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For Ruth Reichl, key to delicious life is joy found in little things

May 27, 2014 

When magazine publishing giant Condé Nast announced in 2009 that it was closing Gourmet magazine, editor-in-chief Ruth Reichl suddenly found herself unmoored.

"My basic philosophy is that when you’re in trouble, do the hardest thing," Reichl says by phone from her home in upstate New York. "Do the thing you don’t know if you can do or not. Throw yourself off the dock and see what happens."

For Reichl, that hardest thing was writing a novel. The result, titled "Delicious!," concerns a fledgling food writer who lands a job at a prestigious food magazine in New York.

Although Reichl is the author of five books, including the best-selling memoirs "Tender at the Bone" (1998) and "Comfort Me With Apples" (2001), "Delicious!" represents her fiction debut. The author, editor and former restaurant critic for The New York Times and the Los Angeles Times describes herself as "totally addicted" to fiction.

"I’ve always thought fiction writing was the highest calling," she says, citing Hilary Mantel, George Eliot, Toni Morrison, William Boyd and George Saunders as some of her favorite authors.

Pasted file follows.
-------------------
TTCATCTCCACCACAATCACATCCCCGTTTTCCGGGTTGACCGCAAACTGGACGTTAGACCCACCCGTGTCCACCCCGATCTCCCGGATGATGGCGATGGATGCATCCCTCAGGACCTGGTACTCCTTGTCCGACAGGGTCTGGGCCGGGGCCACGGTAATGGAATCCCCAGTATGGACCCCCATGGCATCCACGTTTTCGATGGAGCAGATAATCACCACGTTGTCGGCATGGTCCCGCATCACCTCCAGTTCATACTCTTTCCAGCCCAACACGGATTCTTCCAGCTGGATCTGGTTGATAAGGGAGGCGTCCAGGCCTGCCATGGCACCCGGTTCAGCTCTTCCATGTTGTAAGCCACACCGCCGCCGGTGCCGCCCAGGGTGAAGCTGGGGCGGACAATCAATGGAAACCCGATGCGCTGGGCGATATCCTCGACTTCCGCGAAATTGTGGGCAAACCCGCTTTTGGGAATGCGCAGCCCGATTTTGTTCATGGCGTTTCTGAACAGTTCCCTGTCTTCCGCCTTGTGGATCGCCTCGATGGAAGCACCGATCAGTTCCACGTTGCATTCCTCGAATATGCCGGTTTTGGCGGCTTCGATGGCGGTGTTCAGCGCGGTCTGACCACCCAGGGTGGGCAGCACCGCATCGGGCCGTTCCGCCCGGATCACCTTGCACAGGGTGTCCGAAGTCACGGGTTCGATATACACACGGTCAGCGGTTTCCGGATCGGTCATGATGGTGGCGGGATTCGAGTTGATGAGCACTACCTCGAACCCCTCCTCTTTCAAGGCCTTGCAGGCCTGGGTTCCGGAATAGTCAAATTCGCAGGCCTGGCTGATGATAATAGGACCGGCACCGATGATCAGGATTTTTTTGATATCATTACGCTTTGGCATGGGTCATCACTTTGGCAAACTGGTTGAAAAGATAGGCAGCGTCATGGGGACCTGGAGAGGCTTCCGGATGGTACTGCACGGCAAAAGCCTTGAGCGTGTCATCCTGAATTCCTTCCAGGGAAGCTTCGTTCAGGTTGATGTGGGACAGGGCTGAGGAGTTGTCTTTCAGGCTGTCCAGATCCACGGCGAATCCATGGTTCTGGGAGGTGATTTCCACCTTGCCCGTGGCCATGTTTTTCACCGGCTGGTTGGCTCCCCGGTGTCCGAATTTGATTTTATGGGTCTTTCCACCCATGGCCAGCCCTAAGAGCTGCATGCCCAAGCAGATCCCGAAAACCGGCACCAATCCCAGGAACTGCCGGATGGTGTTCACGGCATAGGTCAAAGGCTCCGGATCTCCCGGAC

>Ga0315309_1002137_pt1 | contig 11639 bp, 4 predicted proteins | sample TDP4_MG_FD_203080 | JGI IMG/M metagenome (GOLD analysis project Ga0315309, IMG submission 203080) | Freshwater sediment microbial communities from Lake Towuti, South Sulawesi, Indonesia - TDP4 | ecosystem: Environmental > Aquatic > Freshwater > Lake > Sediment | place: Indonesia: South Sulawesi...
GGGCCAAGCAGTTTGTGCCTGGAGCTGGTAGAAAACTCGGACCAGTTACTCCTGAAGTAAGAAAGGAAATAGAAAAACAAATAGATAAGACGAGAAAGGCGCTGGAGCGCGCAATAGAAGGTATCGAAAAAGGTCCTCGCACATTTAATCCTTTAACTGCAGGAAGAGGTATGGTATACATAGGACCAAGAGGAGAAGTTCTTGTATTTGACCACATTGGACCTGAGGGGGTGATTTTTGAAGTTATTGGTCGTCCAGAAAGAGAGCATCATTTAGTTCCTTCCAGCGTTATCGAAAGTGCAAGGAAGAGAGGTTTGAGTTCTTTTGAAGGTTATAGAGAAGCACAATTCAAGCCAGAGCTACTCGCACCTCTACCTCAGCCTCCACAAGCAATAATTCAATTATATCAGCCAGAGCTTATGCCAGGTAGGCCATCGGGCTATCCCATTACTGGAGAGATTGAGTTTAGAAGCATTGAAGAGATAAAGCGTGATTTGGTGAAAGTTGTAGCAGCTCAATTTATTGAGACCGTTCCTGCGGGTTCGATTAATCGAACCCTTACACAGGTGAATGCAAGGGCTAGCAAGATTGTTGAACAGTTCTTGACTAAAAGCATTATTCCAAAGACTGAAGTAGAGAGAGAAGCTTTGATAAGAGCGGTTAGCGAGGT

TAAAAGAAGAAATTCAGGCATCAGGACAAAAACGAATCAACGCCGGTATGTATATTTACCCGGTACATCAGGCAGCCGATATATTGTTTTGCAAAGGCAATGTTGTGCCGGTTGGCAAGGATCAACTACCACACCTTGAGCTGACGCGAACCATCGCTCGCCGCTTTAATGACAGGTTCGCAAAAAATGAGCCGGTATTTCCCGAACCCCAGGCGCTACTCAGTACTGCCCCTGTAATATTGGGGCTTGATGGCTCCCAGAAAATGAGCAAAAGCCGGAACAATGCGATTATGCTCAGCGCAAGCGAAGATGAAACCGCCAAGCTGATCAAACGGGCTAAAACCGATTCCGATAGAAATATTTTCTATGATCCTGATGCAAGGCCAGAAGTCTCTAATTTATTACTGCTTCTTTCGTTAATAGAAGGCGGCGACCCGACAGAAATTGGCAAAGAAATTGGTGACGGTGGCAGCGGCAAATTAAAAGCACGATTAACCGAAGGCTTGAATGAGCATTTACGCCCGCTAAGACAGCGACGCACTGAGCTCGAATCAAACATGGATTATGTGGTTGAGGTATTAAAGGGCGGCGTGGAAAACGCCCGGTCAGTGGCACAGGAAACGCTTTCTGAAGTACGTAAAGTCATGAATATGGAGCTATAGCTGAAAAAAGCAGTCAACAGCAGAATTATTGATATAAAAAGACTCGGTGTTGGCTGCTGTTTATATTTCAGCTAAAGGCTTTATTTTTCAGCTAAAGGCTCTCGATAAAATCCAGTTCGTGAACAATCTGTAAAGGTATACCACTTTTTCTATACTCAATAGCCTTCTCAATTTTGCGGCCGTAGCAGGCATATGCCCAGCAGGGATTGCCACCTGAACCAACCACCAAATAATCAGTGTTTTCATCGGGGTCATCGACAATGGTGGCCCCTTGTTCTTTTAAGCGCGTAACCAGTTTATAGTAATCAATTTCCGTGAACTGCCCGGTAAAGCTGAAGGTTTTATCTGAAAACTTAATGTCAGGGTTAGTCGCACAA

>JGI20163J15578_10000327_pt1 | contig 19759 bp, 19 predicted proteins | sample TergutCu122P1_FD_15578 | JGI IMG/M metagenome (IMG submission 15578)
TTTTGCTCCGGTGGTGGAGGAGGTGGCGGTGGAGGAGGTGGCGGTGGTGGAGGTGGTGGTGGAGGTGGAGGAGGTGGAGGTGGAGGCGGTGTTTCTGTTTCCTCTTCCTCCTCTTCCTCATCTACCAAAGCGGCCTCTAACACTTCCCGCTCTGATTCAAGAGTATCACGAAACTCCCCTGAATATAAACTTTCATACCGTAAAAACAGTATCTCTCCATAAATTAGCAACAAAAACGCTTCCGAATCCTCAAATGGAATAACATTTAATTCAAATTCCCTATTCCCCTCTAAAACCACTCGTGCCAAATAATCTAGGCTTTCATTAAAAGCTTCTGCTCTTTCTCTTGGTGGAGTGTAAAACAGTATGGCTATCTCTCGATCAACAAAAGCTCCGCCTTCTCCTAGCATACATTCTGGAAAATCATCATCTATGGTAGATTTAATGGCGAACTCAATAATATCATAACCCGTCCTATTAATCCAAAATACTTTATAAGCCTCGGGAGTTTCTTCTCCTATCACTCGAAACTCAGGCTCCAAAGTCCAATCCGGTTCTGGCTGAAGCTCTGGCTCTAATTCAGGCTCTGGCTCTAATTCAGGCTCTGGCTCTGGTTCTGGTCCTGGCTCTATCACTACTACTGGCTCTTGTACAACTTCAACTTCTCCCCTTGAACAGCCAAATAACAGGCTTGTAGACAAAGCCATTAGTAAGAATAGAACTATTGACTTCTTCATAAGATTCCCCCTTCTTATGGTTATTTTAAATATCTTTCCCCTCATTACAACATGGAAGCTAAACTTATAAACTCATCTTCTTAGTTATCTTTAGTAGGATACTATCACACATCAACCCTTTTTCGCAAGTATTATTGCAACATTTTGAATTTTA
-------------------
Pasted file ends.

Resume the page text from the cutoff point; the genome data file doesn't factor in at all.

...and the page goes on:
But just off her 10-year run at Gourmet, before she could begin writing fiction, she needed to cook — and cook and cook. "I went into the kitchen at that point and healed myself. It was an enormous pleasure to be back in the kitchen. At that point, it kind of hit me that the cooking had been very therapeutic for me." Finally she said to herself, "OK, I feel better now. Now I’m going to write a novel."

Reichl is a big fan of historical novels, and there’s a historical component to "Delicious!," as her protagonist, Billie Breslin, discovers a hidden trove of letters written to James Beard during World War II in the magazine’s library.

Not surprisingly, food and cooking have starring roles as well. Strikingly, the dishes that stand out deliciously in the novel do so for their simplicity: a gorgonzola soufflé served for Thanksgiving dinner, cold chicken at a picnic, "fragrant with lemon and garlic," salad and an enormous steak served in bed post-sex.

"I feel that one of the horrible things the food media have done is making people feel they have to be chefs," Reichl said. "I really believe that great home food is basically simple food. I think one of the ways we’ve scared people away from cooking is making them feel they have to do masterpieces every day. You don’t. When push comes to shove, there’s nothing better than a piece of really good bread with good butter on it."

It’s an important theme in the book. "I really do believe that the secret to life is finding joy in little things. That daily life can really be something that gives you great pleasure."





 


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